truncstring(methoddoc, maxspew)),
                              tabbedwidths, ' ')

    # Attributes
    if attrs:
        print
        print 'Attributes:'
    for (attr, val) in attrs:
        print prettyPrintCols( ('',
                                attr,
                                truncstring(str(val), maxspew)),
                              tabbedwidths, ' ')

def prettyPrintCols(strings, widths, split=' '):
    """Pretty prints text in colums, with each string breaking at
    split according to prettyPrint.  margins gives the corresponding
    right breaking point."""

    assert len(strings) == len(widths)

    strings = map(nukenewlines, strings)

    # pretty print each column
    cols = [''] * len(strings)
    for i in range(len(strings)):
        cols[i] = prettyPrint(strings[i], widths[i], split)

    # prepare a format line
    format = ''.join(["%%-%ds" % width for width in widths[0:-1]]) + "%s"

    def formatline(*cols):
        return format % tuple(map(lambda s: (s or ''), cols))

    # generate the formatted text
    return '\n'.join(map(formatline, *cols))

def prettyPrint(string, maxlen=75, split=' '):
    """Pretty prints the given string to break at an occurrence of
    split where necessary to avoid lines longer than maxlen.

    This will overflow the line if no convenient occurrence of split
    is found"""

    # Tack on the splitting character to guarantee a final match
    string += split
    
    lines   = []
    oldeol  = 0
    eol     = 0
    while not (eol == -1 or eol == len(string)-1):
        eol = string.rfind(split, oldeol, oldeol+maxlen+len(split))
        lines.append(string[oldeol:eol])
        oldeol = eol + len(split)

    return lines

def nukenewlines(string):
    """Strip newlines and any trailing/following whitespace; rejoin
    with a single space where the newlines were.
    
    Bug: This routine will completely butcher any whitespace-formatted
    text."""
    
    if not string: return ''
    lines = string.splitlines()
    return ' '.join( [line.strip() for line in lines] )
    
def delchars(str, chars):
    """Returns a string for which all occurrences of characters in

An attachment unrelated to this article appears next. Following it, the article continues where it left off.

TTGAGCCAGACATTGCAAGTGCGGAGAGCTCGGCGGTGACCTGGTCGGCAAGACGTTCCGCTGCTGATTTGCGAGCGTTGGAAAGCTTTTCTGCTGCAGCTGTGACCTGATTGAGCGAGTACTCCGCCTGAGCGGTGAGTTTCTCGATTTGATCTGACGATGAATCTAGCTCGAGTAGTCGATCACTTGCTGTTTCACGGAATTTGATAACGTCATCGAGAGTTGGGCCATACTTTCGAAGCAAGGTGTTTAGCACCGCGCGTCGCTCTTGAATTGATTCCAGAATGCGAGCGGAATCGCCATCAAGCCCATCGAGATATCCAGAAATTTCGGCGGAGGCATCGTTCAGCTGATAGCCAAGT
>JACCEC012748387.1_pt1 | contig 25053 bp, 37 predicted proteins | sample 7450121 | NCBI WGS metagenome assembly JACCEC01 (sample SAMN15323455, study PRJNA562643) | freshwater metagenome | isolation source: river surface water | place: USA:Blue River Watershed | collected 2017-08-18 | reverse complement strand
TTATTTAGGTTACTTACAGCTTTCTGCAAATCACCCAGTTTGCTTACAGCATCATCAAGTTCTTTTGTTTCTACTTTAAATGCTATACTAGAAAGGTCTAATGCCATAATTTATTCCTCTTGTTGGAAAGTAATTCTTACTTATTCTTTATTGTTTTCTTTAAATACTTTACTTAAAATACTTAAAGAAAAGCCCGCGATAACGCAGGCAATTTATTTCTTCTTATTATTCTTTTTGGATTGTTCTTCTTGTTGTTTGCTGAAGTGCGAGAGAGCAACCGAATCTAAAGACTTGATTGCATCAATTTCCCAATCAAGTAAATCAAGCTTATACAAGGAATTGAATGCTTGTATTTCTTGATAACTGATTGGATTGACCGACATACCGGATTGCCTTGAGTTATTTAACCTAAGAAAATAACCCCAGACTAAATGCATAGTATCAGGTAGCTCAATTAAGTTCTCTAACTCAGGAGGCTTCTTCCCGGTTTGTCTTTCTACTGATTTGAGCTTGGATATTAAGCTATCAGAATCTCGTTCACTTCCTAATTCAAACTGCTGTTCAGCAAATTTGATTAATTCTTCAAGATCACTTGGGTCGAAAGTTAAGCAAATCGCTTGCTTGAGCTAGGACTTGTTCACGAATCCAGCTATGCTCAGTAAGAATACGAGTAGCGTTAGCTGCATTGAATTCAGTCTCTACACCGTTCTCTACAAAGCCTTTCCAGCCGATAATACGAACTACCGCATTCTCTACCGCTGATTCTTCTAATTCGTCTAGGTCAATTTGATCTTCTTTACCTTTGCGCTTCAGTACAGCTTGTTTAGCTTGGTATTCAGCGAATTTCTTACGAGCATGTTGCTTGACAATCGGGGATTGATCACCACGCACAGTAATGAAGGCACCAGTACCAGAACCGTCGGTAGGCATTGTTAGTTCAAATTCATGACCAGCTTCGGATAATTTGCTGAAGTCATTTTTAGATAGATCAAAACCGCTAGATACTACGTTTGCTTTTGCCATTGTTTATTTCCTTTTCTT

chars have been removed."""

    # Translate demands a mapping string of 256 characters;
    # whip up a string that will leave all characters unmolested.
    identity = ''.join([chr(x) for x in range(256)])

    return str.translate(identity, chars)

Often -- especially for extension types written in C -- the output of help is un-help-ful. You can run 'dir(a)' to find the attributes of an object 'a', and then sift through the attributes to find what you want... or you can run dumpObj!

See the docstring for output from dumpObj on a silly example class. For real fun, run it on modules or your own data structures.

============================= Documentation: ================================

Print a nicely formatted overview of an object.

You can hand dumpObj any data type -- a module, class, instance, new class.

The output lines will be wrapped at maxlen, with lindent of space for names of attributes. A maximum of maxspew characters will be printed for each attribute value. Note that in reformatting for compactness the routine trashes any formatting in the docstrings it prints.

5 comments

Philip Kromer (author) 19 years, 5 months ago  # | flag

Please note: Some version 2.2 features used. Please note that in addition to many other v2.0+ features, this routine uses the new python v2.2 feature of nested local scopes; if you have an older version you may need to change

def formatline(*cols):
    return format % tuple(map(lambda s: (s or ''), cols))

to a lambda statement or use the format=format default-parameter stunt.

Jack Neal 18 years, 11 months ago  # | flag

Parameters of a method.... ..... Is there an easy way from Python to tell what parameters line up with a method? Would one call a (dir) on the method?

Just curious...

Martin Miller 18 years, 10 months ago  # | flag

Signatures. See the signature.py module written by Neel Krishnaswami at

http://www.sff.net/people/neelk/open-source

The Signature class it defines allows you to determine what parameters a method (or other callable) takes.

There are number of other interesting modules to check out there, too.

Peter Bengtsson 18 years, 5 months ago  # | flag

What stunt? I need to rewrite your lovely dumpObj to work with python2.1 but I don't understand the formatline() method. Some more hints maybe?

me too 15 years, 8 months ago  # | flag

Missing unicode support. This code is great, but it does not support unicode values in the __dict__.

Please change line 152 from

  truncstring(str(val), maxspew)),
to
  truncstring(unicode(val), maxspew)),